Playing ball at the speed of go

BY JACOB SHEYKO | MAY 01, 2014 5:00 AM

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Baseball is a slow game. The majority of people who dislike the game note this as their main reason. It doesn’t have the up-and-down tempo of other sports such as football or basketball, and even in its best moments, the game can drag on.

But don’t mistake the pace the baseball as proof that speed doesn’t play a factor in determining a winner and loser. As the Iowa baseball team has proven, speed can have more than one effect on the game. And it’s one of the main reasons the Hawkeyes have positioned themselves to advance to their first postseason since 2010.

“I think it plays a big role. That’s one of our strengths; we knew that going into the season,” head coach Rick Heller said. “We had a lot of team speed, and we’re going to have to try to use it as best we can and score runs.”

When you think about speed, one statistic comes to mind — stolen bases. The Hawkeyes are not only tops in the Big Ten in this category, but they’re also the most efficient, swiping bags at a 78.3 percent success rate.

But there’s more importance to stealing bases than advancing the runner — although that never hurts. As several members of the team noted, the mere threat of speed can get into a pitcher’s head, diverting some attention away from the batter.

This may be one of the many reasons Iowa ranks first in the Big Ten in batting average and on-base percentage and second among Big Ten teams in slugging percentage, runs scored, hits, and RBIs.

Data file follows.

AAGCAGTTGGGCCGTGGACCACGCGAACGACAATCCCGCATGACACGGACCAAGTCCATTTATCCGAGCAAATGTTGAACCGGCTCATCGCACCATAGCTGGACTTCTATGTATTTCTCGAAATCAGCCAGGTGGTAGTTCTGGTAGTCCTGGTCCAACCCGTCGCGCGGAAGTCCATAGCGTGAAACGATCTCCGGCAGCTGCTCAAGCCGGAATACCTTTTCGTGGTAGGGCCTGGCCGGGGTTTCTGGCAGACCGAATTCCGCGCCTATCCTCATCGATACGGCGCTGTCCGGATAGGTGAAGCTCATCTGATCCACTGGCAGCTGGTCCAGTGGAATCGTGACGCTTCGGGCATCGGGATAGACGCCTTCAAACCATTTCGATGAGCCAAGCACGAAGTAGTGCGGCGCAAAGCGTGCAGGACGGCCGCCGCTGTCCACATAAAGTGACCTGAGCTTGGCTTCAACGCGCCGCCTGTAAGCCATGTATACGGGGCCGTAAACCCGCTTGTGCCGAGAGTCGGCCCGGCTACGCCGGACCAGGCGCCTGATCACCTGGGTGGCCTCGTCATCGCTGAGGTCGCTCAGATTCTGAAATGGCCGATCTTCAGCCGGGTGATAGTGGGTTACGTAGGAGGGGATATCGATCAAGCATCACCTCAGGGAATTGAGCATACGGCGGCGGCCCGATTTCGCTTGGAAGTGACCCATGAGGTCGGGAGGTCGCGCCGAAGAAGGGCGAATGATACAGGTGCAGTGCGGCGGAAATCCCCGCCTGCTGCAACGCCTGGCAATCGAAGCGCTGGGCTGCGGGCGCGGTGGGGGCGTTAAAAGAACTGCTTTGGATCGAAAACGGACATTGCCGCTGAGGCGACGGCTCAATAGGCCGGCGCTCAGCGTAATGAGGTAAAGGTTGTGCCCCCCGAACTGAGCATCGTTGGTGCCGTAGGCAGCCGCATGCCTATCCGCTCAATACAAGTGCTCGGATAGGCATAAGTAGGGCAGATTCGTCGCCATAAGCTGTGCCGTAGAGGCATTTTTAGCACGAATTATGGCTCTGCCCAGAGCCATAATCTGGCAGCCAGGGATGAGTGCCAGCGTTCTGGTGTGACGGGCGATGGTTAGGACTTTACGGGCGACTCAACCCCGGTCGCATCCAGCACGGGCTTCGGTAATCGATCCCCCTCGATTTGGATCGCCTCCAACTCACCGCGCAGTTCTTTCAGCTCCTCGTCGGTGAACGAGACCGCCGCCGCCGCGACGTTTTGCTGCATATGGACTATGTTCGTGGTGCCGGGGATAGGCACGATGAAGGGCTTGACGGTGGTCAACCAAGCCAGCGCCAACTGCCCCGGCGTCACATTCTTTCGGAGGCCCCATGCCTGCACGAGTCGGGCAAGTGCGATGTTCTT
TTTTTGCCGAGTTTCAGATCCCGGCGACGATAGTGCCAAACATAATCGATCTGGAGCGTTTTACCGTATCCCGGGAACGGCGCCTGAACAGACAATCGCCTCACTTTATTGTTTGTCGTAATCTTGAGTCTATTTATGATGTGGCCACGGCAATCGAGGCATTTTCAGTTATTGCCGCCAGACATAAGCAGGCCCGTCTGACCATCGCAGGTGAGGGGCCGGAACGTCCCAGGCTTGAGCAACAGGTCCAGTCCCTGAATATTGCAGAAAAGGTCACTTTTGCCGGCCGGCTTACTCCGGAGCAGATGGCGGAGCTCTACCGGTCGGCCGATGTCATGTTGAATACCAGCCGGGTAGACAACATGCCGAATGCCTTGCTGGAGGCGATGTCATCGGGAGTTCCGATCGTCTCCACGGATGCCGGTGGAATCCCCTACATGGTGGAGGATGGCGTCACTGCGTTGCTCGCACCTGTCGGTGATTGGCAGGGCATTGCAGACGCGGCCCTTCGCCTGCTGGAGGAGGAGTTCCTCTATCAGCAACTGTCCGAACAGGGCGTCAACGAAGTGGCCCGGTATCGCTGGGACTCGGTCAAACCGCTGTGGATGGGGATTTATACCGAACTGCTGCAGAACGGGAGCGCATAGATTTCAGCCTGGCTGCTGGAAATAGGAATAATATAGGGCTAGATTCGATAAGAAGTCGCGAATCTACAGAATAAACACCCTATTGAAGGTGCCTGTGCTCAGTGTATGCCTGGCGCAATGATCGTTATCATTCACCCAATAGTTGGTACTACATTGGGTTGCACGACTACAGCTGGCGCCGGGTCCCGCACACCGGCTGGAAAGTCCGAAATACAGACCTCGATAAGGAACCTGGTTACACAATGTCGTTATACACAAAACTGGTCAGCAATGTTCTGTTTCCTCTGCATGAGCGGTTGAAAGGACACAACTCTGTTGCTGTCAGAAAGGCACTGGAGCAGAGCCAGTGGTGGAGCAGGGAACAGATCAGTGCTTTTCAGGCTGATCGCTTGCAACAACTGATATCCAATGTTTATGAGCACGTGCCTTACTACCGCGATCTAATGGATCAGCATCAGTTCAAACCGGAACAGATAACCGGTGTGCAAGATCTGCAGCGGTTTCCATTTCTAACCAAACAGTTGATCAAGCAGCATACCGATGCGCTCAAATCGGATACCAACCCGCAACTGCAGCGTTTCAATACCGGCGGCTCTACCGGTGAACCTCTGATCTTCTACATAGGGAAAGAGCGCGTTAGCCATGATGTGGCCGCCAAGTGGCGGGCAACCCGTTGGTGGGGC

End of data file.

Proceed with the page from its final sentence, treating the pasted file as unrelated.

“[Pitchers] always have to have that in the back of their mind; they know if they bounce one and the catcher doesn’t block it perfectly, then there’s a chance we’re on the next base,” shortstop Jake Yacinich said. “I think that something that definitely benefits us.”

Unlike stolen bases, most aspects of speed in baseball are not easily quantifiable.

There are few statistics in baseball that note the significance of speed. However, its effect on Iowa’s game has been huge. One of those areas that don’t show up on the stat sheet is in the field.

Iowa’s regular starting outfield — Eric Toole, Taylor Zeutenhorst, and Kris Goodman — have speed to spare. Because of that, every time they take the field together, they challenge themselves to not let hits drop in the outfield. They also call themselves the “Prairie Patrol,” a nickname created by Zeutenhorst early in the season.

“I don’t know; we call the outfield the prairie, and one day Zeutenhorst goes, ‘Nothing’s falling in the prairie, we’re the prairie patrol,’ ” Toole said. “It’s just something that we came up with, and we want to it to stick.”

Whether it’s a steal that moves a runner into scoring position, a bunt hit, or an outfielder showcasing his range to take away a hit from an opponent, speed has affected the Hawkeyes this season.

As the Big Ten season has progressed, runs will become more of a commodity, making speed all the more important in all facets of the game.

“If you have a situation where you can move the runner; sac fly, anything to get runners in scoring position or even score runners, we need to capitalize on those opportunities,” Toole said. “Most teams that don’t do that usually don’t win games. We’ve been fortunate enough where we’ve had people step up and come through.”

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